Things I Do When Fish Don’t Bite: Part IV

Cook What You Hook: Striped Bass Brandade

PIPING HOT: Fred’s Striped Bass Brandade

I was introduced to brandade de morue salée, a baked puree of salt cod, olive oil and potato, in France more than a decade ago. My Parisian friend Angus makes this rustic specialty of the Languedoc and Provence regions in the most traditional way–always by hand. 

Roughly translated, brandade means mixture. And if you adhere to the the classic 19th century recipe as described in The Epicurean, by Charles Ranhofer, you’ll be mixing and soaking and mixing and soaking, for hours, if not days. 

Soak salt codfish for fourteen hours, changing the water several times, put it on to cook in cold water, set it on one side at the first boil and let it bubble for twenty-five minutes, then shred half a pound of this fish. Fry in oil two tablespoonfuls of chopped onion and one clove of garlic, let attain a good golden color, then put in the codfish to warm; pound and convert it into a paste, working it well with a whip, and then incorporate into it slowly one pint of oil, a little well thickened bechamel, some double raw cream, pepper, nutmeg, salt if found necessary, and chopped parsley; dress it pyramid form and garnish around with oyster pattiesoysters a la villeroi and trussed crawfish. 

19TH CENTURY CUISINE: Fishtales–and more–from The Epicurean

I don’t mess around much with salt cod—baccala in my people’s speak—other than on Christmas Eve.  But while noodling for something to do with all the good “meat” left on the carcass of a freshly caught and filleted keeper bass, I experimented with a striped bass adaptation of brandade. 

Of course, I simplify, simplify, simplify. Instead of the dried cod, I use the poached morsels gleaned from the striper carcass which I cooked down for fish stock. Between the head, tail and belly that remains on a properly filleted 10 pound striper, there’s at least 4 cups of tasty fish that can be shredded for this or many other chowders and stews. Be sure, however, that the fishy pieces you harvest from the carcass are picked clean of any scales or bones, etc. I was never in the habit of scaling my fish before filleting, since I typically removed the skin.  I learned the hard way what a mistake that was when I strained the stock and was left with a mess of unusable, scaly fish parts. Disaster.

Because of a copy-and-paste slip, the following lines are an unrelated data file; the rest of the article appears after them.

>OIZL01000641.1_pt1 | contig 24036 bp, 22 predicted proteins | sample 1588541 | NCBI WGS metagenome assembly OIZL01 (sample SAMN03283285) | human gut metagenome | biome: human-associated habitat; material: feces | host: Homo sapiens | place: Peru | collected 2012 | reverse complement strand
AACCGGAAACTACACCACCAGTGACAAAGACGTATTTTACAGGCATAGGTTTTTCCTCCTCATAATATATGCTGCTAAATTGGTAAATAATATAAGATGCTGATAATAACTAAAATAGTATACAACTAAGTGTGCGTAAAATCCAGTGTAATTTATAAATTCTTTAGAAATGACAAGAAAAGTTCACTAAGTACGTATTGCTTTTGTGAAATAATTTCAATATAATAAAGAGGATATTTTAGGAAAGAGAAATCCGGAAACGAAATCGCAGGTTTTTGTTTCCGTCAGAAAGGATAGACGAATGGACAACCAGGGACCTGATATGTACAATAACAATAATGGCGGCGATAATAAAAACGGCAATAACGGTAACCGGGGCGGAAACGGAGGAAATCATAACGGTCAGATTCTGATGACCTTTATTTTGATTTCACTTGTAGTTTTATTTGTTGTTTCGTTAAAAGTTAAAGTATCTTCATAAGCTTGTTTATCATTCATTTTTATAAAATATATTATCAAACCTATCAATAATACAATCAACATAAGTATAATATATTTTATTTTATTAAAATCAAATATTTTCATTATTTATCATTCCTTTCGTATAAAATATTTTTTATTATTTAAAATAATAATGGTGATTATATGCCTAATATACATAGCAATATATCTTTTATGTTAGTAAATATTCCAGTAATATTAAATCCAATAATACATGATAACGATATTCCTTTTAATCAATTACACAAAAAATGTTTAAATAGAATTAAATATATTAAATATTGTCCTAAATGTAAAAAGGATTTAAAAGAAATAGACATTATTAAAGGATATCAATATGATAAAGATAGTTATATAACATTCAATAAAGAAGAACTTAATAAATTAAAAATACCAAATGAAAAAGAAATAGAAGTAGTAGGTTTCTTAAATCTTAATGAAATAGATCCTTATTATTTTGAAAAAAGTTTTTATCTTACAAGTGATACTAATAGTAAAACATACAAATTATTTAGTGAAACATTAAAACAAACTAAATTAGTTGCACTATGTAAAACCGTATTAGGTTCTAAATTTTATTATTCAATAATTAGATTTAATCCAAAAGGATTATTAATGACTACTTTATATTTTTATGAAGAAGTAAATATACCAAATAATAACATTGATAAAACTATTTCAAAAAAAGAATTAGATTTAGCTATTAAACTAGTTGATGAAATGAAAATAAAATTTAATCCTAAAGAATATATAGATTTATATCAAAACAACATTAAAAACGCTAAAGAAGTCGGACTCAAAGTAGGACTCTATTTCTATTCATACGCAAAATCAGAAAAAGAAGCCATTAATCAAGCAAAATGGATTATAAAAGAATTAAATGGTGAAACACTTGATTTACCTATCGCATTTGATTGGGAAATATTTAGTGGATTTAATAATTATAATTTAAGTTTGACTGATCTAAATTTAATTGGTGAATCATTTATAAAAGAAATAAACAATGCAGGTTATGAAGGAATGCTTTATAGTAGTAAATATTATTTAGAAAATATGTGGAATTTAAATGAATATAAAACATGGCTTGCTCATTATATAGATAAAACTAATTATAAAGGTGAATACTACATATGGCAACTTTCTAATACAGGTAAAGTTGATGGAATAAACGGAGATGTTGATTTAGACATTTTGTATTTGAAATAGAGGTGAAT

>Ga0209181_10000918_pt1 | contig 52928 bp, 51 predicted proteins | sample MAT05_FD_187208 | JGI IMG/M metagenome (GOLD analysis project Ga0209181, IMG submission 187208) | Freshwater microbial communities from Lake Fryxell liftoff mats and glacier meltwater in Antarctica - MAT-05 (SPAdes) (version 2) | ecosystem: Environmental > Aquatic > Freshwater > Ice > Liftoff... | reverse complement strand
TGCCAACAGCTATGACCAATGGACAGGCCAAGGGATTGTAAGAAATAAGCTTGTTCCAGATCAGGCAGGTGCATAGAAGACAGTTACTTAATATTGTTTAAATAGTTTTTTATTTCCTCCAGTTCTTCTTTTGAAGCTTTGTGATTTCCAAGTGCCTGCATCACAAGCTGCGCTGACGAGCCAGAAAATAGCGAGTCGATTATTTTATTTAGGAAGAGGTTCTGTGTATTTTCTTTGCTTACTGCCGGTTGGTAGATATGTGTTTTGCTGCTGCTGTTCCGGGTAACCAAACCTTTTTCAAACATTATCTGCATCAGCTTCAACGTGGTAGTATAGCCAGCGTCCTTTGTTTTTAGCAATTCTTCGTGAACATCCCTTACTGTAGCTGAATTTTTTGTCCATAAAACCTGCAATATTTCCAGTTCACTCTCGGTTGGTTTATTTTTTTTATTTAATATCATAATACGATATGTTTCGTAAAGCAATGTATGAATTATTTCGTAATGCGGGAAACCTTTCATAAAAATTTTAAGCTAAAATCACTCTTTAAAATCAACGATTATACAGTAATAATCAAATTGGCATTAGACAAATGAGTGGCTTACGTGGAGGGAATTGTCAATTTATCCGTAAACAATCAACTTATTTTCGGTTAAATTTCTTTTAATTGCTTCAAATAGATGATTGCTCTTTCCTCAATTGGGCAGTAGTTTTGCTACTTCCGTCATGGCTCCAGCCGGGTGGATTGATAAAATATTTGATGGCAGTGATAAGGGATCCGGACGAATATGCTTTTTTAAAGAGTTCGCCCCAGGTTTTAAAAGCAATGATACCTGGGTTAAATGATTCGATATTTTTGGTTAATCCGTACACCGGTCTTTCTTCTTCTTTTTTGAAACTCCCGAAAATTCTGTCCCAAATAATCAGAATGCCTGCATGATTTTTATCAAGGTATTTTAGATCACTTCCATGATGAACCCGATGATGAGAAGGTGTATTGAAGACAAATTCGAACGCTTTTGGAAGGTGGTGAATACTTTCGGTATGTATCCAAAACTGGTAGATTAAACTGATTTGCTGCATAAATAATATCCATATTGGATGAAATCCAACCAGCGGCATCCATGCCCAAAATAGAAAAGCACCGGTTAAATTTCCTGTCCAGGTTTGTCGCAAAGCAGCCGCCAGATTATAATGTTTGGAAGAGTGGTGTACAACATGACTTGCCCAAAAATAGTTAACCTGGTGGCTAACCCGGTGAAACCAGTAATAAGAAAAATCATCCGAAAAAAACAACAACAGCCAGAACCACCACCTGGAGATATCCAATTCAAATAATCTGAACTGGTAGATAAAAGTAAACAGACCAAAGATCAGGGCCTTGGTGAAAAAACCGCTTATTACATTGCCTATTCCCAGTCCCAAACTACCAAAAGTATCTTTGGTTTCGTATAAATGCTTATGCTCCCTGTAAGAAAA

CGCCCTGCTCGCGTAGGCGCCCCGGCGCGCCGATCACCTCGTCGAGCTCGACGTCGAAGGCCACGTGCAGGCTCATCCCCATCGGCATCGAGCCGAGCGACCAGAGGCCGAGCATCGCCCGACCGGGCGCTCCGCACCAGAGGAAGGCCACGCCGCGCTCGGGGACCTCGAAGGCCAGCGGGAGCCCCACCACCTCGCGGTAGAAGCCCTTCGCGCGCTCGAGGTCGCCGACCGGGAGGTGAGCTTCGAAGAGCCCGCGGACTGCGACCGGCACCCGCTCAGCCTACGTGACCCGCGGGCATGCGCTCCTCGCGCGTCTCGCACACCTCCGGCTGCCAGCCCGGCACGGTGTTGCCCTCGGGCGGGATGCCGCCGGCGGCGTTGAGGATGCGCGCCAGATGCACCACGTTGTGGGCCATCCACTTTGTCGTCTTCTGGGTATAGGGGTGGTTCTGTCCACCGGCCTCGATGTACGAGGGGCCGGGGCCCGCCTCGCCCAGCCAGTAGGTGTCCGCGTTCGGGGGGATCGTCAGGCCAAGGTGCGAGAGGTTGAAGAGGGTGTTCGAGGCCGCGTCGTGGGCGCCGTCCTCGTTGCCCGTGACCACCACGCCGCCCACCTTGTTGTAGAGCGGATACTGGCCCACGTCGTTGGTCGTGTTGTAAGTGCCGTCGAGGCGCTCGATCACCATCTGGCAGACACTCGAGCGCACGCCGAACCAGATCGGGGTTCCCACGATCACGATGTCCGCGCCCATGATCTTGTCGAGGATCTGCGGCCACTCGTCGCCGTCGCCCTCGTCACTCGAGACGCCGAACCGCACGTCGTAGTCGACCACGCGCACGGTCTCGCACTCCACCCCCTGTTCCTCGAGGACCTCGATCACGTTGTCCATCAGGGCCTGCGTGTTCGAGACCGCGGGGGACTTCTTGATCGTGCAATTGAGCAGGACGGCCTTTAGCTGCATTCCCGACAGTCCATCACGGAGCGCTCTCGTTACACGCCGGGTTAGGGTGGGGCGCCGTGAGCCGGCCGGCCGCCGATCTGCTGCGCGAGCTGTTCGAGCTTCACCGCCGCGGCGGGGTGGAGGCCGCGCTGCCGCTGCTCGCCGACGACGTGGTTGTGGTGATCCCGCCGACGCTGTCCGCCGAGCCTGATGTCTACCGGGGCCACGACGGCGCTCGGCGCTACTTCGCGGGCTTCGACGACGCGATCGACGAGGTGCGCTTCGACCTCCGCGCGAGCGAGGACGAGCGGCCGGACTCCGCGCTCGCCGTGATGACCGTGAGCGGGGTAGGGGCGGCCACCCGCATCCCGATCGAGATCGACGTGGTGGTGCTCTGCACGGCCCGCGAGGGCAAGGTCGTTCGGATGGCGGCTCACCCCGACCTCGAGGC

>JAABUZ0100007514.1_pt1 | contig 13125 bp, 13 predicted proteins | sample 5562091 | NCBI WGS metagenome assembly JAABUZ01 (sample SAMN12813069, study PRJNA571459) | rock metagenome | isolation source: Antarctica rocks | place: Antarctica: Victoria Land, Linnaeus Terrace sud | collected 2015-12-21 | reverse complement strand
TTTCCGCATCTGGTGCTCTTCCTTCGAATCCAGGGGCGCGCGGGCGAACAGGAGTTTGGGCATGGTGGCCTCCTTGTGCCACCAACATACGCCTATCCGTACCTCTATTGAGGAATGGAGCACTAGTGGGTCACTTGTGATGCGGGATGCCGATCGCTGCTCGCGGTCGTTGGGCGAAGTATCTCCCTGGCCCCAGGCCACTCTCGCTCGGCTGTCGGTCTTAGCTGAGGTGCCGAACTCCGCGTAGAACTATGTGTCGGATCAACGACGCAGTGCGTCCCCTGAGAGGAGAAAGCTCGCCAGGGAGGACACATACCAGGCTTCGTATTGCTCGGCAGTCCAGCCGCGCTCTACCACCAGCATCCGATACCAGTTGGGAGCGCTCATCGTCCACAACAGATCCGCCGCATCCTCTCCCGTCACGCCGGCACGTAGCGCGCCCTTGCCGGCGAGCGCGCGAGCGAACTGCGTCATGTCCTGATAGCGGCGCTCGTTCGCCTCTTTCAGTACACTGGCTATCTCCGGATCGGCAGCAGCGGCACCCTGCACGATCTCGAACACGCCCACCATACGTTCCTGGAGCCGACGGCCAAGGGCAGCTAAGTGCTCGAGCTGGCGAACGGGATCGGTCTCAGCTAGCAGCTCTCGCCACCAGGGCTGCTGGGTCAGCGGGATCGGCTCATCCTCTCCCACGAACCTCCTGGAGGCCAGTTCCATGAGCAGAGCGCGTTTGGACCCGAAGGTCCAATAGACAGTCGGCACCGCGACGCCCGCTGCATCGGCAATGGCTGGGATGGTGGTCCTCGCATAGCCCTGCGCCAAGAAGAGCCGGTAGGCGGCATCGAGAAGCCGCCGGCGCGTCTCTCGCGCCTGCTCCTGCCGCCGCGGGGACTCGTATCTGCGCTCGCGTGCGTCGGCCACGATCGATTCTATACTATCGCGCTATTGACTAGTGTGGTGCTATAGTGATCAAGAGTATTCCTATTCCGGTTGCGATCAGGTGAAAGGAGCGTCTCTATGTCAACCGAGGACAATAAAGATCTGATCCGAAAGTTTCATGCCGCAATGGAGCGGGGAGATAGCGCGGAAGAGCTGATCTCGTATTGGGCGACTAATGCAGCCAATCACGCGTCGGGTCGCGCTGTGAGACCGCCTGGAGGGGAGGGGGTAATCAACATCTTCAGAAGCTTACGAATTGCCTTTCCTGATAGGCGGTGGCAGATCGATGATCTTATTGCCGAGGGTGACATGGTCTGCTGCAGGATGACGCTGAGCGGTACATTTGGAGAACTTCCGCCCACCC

With the striper morsels still warm, I mix in, a little by little as needed, one medium potato (cooked either in milk or fish broth), warm olive oil infused from a few cloves of smashed garlic, and the starchy liquid from the cooked potato. Working with a large serving fork, I aim for a consistency as smooth as possible, which depends upon how hard you work. You could use a food processor, but if you tell Angus I recommended it, I will deny it. To him, that’s cheating. You probably don’t know Angus so, hey, do what you’ve got to do. 

The first time I made this dish, it was a few days after I prepared the stock. A eureka moment came later in my brandade experience when I mixed the dish up while the fish was still warm from the stock pot. Much better blending.

Taste as you go. Add chopped parsley, salt, white pepper and a slight dash of nutmeg toward the end. Then, turn it all into a baking dish and drizzle the top with the remaining olive oil. At this point, wrapped tightly, the dish keeps in the fridge for a day or two or three. It freezes well too. The final step is to bake it until hot through and through. Serve with garlic bread or toasted pitas. 

The true Provencales finish brandade with a velvety white sauce. You may choose to go with home made aioli or a lemony mayonnaise. Or simply drizzle it with another healthy dose of olive oil.  Over the years, I’ve further embellished my basic brandade by topping it with panko before baking, or turning the mixture in seasoned breadcrumbs for bite-size, brandade croquettes. Do your own experimenting. Just don’t let Angus catch you.

STRIPED BASS BRANDADE EAST END STYLE: On a bed of roasted cabbage leaves

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